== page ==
Feminism, originally, is a libertarian movement, or at least it did not propose solutions based on the State: libertarian feminism is part of an individualist tradition, as can be seen in American history.
Many people assume that early feminist activists and advocates were socialists and interventionists, but the reality is quite different. Those women were not asking for funds from all citizens to be used to defend the cause; rather they were asking for equality in the eyes of the law, and they did so by confronting the State.
The first of these, in the mid-18th century, were Mary Wollstonecraft in England and Judith Sargent Murray in the United States. Both focused on educational equality. Both inspired other individualist feminists throughout the US such as Elizabeth Cady Stanton, Susan Brownell and Matilda Gage. These women fought for egalitarian education, for the right to suffrage, and they were also abolitionists.
The American author David Boaz in an article entitled “The Rights of Women” refers to the fact that "a libertarian must necessarily be a feminist, in the sense of being an advocate for equality before the law.” This is absolutely correct.
For most of our history women were first owned by their fathers and then became the property of their husbands under marriages, most often arranged by the families without the woman's consent or will.
Historically, women have even been forced to wear chastity belts or to undergo genital mutilations, practices that were used for centuries by different groups, communities, and tribes in Asia, Africa, and the Middle East (female mutilation remains in practice today in more than 30 African countries, and also in Indonesia, Iraq, India, Pakistan, and Yemen). Let us not forget, either, what the famous "witch hunts" have historically represented, bearing in mind that the last documented execution of a woman accused of witchcraft took place in 1727.
No system has favored women more than capitalism. It has been the capitalist system based on individual freedom that has allowed their incorporation into the workplace.
In the 15th century two clergymen published the Malleus Maleficarum, where it was argued that witches lived among us and most women were described as liars and associated with diabolical figures according to the beliefs of the time. According to that book, any witch who was ''discovered'' had to be executed. Malleus Maleficarum became a manual applied in a large part of the European courts. In the two centuries following its publication, French and German witch hunters killed between 60,000 and 100,000 women accused of witchcraft.
In addition to these horrendous persecutions, women throughout history have also had no access to education, to vote, to work outside the home, or to own property. The struggle for women's suffrage was also, in its early days, a libertarian cause.
New Zealand was the first country to allow women to vote in 1893. Most other countries did so throughout the 20th century: the United States in 1920, the United Kingdom in 1923, Spain in 1931, France in 1944, Switzerland in 1971, Saudi Arabia only in 2011 and so on.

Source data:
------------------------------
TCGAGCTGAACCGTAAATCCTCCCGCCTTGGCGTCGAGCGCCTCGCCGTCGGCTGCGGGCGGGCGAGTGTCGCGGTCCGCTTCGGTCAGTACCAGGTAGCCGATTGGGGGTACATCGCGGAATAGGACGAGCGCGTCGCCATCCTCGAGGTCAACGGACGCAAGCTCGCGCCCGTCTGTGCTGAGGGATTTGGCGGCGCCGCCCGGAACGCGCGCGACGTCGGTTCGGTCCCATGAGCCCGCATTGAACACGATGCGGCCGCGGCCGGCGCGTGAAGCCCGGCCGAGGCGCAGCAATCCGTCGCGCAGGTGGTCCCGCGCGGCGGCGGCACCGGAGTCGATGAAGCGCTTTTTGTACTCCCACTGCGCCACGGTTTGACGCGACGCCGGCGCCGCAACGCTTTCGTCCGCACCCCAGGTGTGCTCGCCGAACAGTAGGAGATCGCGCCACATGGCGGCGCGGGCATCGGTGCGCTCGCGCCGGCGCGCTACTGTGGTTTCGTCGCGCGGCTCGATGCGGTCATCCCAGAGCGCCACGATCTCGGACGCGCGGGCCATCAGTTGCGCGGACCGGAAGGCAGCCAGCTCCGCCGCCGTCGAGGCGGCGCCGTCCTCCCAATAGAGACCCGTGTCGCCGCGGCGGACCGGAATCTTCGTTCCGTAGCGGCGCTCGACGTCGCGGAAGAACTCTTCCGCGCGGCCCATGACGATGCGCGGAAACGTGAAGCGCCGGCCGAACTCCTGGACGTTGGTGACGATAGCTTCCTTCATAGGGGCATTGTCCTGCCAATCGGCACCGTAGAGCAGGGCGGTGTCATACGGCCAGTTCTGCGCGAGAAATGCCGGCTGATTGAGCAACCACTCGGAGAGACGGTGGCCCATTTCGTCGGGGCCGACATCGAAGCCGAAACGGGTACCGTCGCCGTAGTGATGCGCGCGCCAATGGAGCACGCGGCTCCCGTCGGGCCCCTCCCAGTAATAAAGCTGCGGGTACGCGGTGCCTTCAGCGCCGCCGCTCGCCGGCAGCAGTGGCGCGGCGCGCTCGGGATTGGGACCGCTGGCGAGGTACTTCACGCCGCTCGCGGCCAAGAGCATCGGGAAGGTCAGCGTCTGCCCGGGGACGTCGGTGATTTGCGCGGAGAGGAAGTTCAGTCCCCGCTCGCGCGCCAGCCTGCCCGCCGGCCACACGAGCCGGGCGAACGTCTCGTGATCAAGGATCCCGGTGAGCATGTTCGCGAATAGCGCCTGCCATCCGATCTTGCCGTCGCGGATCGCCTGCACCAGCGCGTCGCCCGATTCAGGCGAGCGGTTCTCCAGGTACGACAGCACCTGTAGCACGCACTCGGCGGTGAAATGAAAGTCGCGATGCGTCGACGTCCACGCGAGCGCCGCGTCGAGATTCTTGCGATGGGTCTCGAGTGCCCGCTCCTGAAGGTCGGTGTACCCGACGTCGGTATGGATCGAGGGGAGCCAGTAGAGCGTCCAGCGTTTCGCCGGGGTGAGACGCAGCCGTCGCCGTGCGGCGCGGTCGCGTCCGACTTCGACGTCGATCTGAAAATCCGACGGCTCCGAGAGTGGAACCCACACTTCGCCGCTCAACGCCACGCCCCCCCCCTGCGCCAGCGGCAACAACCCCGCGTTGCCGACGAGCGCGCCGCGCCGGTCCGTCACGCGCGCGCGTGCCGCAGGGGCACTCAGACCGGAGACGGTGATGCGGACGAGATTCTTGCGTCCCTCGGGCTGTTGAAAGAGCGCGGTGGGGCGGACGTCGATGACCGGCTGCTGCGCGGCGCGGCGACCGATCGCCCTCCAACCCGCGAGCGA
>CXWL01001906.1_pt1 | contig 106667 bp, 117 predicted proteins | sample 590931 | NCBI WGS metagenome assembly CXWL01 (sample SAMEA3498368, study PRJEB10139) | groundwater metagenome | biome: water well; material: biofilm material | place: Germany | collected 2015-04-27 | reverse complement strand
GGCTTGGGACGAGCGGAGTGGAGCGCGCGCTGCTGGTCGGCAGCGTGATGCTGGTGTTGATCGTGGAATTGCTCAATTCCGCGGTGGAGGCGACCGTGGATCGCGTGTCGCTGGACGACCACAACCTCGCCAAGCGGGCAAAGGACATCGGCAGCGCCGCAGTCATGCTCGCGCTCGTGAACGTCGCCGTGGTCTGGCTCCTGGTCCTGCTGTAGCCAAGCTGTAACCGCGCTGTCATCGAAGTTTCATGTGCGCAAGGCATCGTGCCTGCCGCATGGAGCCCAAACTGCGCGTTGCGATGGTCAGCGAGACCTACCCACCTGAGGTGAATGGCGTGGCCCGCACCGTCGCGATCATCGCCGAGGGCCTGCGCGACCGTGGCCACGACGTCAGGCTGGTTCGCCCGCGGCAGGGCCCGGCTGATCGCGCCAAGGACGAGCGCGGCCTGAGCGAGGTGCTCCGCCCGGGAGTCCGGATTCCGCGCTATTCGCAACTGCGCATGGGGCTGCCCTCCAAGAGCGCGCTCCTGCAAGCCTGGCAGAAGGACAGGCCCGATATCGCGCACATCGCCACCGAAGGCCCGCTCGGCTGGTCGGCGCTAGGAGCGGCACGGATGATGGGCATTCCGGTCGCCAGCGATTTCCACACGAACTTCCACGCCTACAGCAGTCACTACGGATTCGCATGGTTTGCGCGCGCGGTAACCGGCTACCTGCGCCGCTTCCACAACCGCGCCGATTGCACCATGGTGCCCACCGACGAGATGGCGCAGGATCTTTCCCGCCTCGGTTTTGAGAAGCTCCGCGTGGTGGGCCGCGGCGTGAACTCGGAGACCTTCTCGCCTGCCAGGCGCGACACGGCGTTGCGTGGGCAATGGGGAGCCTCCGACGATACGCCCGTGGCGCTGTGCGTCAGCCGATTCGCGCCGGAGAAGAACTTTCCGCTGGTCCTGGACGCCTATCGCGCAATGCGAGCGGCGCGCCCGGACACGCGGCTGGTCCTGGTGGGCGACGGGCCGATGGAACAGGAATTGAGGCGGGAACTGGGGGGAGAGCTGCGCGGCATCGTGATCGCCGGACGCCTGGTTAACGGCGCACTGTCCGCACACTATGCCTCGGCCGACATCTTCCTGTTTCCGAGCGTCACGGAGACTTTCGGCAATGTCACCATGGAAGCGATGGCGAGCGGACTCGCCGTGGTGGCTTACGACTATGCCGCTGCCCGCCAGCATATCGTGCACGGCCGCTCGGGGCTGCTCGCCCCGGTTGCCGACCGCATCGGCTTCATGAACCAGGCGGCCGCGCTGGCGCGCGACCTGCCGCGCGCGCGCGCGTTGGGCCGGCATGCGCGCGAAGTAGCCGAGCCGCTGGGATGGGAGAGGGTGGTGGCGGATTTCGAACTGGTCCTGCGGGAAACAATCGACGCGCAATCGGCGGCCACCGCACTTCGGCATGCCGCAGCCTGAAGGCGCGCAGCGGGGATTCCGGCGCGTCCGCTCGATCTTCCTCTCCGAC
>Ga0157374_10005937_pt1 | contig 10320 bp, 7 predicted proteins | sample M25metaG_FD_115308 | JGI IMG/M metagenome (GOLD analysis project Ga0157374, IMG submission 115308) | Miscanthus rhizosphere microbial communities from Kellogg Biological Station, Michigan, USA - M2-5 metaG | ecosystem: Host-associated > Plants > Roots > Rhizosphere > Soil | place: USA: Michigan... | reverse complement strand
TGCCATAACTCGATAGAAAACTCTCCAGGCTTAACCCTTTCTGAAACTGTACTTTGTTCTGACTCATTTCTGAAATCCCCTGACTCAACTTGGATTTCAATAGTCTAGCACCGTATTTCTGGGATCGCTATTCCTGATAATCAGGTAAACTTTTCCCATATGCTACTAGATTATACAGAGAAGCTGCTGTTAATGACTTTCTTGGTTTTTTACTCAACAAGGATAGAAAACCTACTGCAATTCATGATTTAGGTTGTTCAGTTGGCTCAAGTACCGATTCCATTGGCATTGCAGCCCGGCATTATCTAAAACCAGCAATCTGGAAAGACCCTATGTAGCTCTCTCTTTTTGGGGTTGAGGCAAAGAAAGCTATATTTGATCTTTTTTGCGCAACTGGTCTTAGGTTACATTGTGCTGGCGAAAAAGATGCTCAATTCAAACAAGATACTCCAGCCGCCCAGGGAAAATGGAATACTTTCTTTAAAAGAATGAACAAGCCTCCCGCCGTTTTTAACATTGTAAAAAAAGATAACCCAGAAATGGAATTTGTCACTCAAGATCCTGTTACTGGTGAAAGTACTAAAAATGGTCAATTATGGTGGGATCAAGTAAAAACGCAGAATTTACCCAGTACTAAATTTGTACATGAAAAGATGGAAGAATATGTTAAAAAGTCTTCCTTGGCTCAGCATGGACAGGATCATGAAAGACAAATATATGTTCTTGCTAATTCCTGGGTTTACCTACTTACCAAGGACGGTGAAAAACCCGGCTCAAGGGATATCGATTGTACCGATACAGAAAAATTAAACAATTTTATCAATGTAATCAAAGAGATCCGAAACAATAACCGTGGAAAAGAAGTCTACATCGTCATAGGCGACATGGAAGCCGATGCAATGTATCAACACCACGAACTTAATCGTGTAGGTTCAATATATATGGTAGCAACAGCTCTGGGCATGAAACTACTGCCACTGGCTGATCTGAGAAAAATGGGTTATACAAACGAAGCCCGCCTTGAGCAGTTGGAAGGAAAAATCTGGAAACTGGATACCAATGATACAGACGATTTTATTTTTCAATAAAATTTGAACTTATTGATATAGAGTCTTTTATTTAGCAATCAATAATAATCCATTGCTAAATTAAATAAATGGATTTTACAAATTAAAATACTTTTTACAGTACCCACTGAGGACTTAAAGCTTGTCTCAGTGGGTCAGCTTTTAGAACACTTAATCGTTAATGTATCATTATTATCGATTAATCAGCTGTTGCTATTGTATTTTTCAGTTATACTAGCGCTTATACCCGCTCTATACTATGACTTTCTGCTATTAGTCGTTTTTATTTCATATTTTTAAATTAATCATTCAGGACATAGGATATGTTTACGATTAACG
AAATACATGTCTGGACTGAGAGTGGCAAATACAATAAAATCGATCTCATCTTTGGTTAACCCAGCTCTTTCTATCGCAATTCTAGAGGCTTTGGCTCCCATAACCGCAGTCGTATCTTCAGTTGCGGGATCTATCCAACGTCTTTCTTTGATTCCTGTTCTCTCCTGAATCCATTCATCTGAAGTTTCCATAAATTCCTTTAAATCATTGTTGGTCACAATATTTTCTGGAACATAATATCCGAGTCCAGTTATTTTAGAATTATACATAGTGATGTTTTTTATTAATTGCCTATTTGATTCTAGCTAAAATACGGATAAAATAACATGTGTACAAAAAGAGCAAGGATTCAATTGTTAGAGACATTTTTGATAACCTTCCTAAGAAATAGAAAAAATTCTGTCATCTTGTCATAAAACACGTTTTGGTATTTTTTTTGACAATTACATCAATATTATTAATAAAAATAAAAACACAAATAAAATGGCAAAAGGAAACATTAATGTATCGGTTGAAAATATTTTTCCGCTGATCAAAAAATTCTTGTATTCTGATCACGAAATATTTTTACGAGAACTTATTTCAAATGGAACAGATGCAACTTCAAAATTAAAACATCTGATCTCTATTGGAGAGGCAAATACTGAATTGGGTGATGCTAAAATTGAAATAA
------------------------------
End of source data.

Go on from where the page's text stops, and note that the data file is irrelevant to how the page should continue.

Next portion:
The fact is that feminism is a libertarian movement: the feminism of the origins, the feminism that has pursued a historical struggle for the only existing equality, which is equality in the eyes of the law. Feminism is not the destruction of public space, nor is it violence. Indeed, it is a historical fight in search of equality in front of the law and the promotion of merit rather than privileges, quotas, or government interventions.
In addition, no system has favored women more than capitalism. It has been the capitalist system based on individual freedom that has allowed their incorporation into the workplace, that has freed women from the obligation of having to endure anything for fear of being repudiated, and of living in monetary chains to the father and then to the husband.
Feminism is two hundred years old. Since Mary Wollstonecraft wrote her manifesto in the 1790s, two hundred years have already gone by. There have been many phases. One can criticize the present phase without necessarily criticizing feminism, as author Camille Paglia says.
As F.A. Hayek once taught us, the struggle for equality and against discrimination based on social origin, nationality, race, creed, sex, and so on, remains one of the most important characteristics of the classical liberal tradition.
Mary Wollstonecraft—daughter of the Enlightenment, wife of William Godwin and mother of Mary Wollstonecraft Shelley (the renowned author of Frankenstein)—expressed in A Vindication of the Rights of Woman (1792) one of the first feminist treatises, that women "were treated as a kind of subordinate being and not as part of the human species." In that text, Wollstonecraft demanded that women should be able to receive education, instead of being mere objects for men's entertainment.
By the following century, in 1848 in New York at the Seneca Falls Convention, activists in favor of abolitionism and women's liberties such as Frederick Douglass, Elizabeth Cady Stanton, and Lucretia Mott called for women's rights to be respected.
In this way, feminism has been a battle to achieve freedoms that for a long time were denied to women and that are still denied in many countries of the world. This is why libertarianism is absolutely compatible with feminism.
As Friedrich Hayek once taught us, the struggle for formal equality and against all discrimination based on social origin, nationality, race, creed, sex, and so on, remains one of the most important characteristics of the classical liberal tradition.